Six years ago, Eileen Collins became the first woman ever assigned to be commander of the U.S. Space Shuttle. That's a role she will reprise this month, when Discovery launches into orbit as the first shuttle mission since the fatal Columbia disaster more than two years ago February 1, 2003.
Four years before Eileen Collins actually commanded a shuttle flight, she was the first woman to pilot the earth orbiter.
The 48-year-old astronaut says flying was something she wanted to do since she was eight or nine years old: "I started reading about flying. And the space program was really just in its infancy back then. And I was very interested in that. I got most of my information through reading. And also through my hometown. I never had the opportunity to fly gliders myself, but we have a soaring field in Elmira, New York, that really inspired me when I was a young child that someday I would have an opportunity to do that."
The second of four children, Eileen Collins grew up in a housing project for low-income families in Elmira, New York. Her father, a surveyor and a postal worker, divorced her mother when the future astronaut was nine. Despite the divorce, both parents were supportive of her dreams: "My parents always let me know they loved me and whatever I wanted to do they would support me. It gave me the confidence to go on and choose a rather unusual career."
Initially, Ms. Collin's career choice was not that unusual. She wanted to teach math, a subject she enjoyed, even though it didn't always come easily: "I think math is hard for everybody. It's easier for some than others. But it's the kind of thing that if you work at it long enough, you are going to get it. And once you get it, you find that you have a love for it."
And math has helped her be a better pilot, Eileen Collins says. It was while finishing her studies at Syracuse University that the future astronaut had her first opportunity to fly. As a student in the Reserve Officers' Training Corps - or ROTC - Eileen Collins was among the first to sign up when the Air Force decided to train women as pilots. She did eventually teach math - at the Air Force Academy. And she says her superiors in the Air Force encouraged her as she expanded her career goals and began to reach for the stars:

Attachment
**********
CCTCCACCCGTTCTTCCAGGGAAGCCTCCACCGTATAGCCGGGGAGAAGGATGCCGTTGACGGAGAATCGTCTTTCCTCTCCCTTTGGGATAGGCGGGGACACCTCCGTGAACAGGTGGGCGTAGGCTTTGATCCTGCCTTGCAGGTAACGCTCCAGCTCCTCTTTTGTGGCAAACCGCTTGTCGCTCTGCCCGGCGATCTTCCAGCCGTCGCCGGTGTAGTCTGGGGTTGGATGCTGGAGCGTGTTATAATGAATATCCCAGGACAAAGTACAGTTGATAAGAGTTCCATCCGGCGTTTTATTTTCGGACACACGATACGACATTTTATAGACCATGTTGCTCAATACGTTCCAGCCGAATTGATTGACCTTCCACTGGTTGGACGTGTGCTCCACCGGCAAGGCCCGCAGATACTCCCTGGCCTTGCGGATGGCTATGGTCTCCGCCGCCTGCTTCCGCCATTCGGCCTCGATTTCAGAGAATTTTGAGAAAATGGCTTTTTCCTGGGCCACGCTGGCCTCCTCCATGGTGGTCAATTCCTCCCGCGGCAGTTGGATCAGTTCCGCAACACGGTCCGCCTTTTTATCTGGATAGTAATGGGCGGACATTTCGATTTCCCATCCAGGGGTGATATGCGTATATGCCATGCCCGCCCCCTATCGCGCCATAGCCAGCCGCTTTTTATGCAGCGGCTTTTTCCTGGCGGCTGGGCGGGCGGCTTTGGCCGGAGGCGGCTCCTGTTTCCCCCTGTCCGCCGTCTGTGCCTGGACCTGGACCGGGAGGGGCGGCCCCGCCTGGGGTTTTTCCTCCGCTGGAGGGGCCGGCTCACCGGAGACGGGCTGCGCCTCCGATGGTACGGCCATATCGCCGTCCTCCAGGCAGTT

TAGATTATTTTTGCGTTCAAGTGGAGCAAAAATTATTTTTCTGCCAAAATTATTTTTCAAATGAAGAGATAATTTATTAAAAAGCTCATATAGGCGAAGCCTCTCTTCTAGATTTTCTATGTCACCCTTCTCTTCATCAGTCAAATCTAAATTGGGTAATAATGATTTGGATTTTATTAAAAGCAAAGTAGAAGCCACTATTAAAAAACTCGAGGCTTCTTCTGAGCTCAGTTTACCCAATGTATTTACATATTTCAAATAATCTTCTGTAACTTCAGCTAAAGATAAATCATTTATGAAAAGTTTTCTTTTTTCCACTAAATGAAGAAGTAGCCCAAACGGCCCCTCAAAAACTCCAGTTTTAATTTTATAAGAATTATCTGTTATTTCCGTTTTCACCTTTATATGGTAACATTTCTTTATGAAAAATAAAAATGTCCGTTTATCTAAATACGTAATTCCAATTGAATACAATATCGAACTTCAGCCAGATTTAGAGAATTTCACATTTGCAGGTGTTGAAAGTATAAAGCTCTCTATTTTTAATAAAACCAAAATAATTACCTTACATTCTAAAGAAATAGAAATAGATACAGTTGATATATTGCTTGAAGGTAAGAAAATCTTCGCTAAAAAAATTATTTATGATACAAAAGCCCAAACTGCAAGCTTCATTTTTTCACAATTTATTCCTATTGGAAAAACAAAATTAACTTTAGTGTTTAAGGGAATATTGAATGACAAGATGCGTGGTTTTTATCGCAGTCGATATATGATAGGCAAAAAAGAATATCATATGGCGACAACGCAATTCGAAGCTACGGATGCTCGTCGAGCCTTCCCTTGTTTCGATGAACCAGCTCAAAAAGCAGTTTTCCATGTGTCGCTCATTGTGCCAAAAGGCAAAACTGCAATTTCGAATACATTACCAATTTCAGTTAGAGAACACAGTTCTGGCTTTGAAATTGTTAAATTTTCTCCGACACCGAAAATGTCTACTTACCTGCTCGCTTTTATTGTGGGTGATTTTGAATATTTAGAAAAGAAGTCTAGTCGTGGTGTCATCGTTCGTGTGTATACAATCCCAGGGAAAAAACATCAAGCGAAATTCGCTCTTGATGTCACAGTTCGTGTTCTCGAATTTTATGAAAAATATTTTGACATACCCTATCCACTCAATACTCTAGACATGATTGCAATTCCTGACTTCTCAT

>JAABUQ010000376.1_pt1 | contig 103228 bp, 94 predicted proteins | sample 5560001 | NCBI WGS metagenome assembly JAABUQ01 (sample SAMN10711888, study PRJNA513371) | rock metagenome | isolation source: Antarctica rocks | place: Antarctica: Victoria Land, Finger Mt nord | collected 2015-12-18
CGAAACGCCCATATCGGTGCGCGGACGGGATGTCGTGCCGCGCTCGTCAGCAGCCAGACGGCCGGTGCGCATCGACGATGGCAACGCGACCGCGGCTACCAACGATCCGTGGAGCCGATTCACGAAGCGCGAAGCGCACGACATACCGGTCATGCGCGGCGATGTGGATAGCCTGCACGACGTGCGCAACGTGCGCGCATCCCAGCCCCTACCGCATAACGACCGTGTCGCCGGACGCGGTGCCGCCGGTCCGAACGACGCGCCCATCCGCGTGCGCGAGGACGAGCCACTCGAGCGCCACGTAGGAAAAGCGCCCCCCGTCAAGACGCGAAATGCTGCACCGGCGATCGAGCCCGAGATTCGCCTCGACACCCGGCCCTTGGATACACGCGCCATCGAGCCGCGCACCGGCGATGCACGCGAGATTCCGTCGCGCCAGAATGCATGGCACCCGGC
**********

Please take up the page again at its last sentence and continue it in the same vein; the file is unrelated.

Eileen Collins said, "I really lived in the Air Force. It was my life for the longest time. My leaders, my supervisors or managers would ask me, 'What do you want to do in your next job?' And I'd say, 'Well, I think I'd like to be a test pilot.' And they'd say, 'Yeah, you can do that. Here's what you ought to do.' And 'Well, I think I'd like to apply to the astronaut program.' And they'd say, 'You would make a good astronaut. Let's get your career going in that direction.'"
As commander for the Columbia flight in July, 1999, Eileen Collins experienced two system failures. Two of the main engine computers short-circuited and a leak of liquid hydrogen threatened a fuel shortage. Less than four years later, the same shuttle exploded minutes before landing, killing the entire crew. As Eileen Collins prepares to take command of the shuttle Discovery, she recognizes space flight will never be without risk, but she believes the mission is worth that risk:
Eileen Collins said, "You know people have given their lives throughout history in the name of making the Earth a better place to live for everybody. I certainly consider the Columbia and the Challenger and the whole history of the space program as part of moving on and making life better for people on Earth."
With that in mind, Eileen Collins looks forward to helping put America's space program - and her career as an astronaut -- back in orbit. The launch of Space Shuttle Discovery is scheduled for July 13th.